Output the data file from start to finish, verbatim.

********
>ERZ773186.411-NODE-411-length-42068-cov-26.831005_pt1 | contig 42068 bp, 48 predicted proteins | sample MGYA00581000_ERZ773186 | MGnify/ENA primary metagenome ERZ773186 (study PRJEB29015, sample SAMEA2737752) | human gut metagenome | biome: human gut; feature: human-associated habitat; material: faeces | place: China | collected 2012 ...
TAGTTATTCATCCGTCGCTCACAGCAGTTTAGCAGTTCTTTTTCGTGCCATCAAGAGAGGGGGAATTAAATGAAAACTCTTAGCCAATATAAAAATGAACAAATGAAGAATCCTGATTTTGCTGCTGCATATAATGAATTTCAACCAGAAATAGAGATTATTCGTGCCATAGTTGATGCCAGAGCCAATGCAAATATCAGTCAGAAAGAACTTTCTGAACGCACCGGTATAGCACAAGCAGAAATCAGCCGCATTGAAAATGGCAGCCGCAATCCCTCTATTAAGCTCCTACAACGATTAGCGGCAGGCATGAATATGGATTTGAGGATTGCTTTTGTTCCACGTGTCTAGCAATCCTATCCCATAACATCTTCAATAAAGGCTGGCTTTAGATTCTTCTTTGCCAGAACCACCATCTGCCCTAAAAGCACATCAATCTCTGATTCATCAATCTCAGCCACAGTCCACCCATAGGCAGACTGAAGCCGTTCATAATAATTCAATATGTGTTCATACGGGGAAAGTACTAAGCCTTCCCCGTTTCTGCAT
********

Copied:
>ERZ773186.411-NODE-411-length-42068-cov-26.831005_pt1 | contig 42068 bp, 48 predicted proteins | sample MGYA00581000_ERZ773186 | MGnify/ENA primary metagenome ERZ773186 (study PRJEB29015, sample SAMEA2737752) | human gut metagenome | biome: human gut; feature: human-associated habitat; material: faeces | place: China | collected 2012 ...
TAGTTATTCATCCGTCGCTCACAGCAGTTTAGCAGTTCTTTTTCGTGCCATCAAGAGAGGGGGAATTAAATGAAAACTCTTAGCCAATATAAAAATGAACAAATGAAGAATCCTGATTTTGCTGCTGCATATAATGAATTTCAACCAGAAATAGAGATTATTCGTGCCATAGTTGATGCCAGAGCCAATGCAAATATCAGTCAGAAAGAACTTTCTGAACGCACCGGTATAGCACAAGCAGAAATCAGCCGCATTGAAAATGGCAGCCGCAATCCCTCTATTAAGCTCCTACAACGATTAGCGGCAGGCATGAATATGGATTTGAGGATTGCTTTTGTTCCACGTGTCTAGCAATCCTATCCCATAACATCTTCAATAAAGGCTGGCTTTAGATTCTTCTTTGCCAGAACCACCATCTGCCCTAAAAGCACATCAATCTCTGATTCATCAATCTCAGCCACAGTCCACCCATAGGCAGACTGAAGCCGTTCATAATAATTCAATATGTGTTCATACGGGGAAAGTACTAAGCCTTCCCCGTTTCTGCAT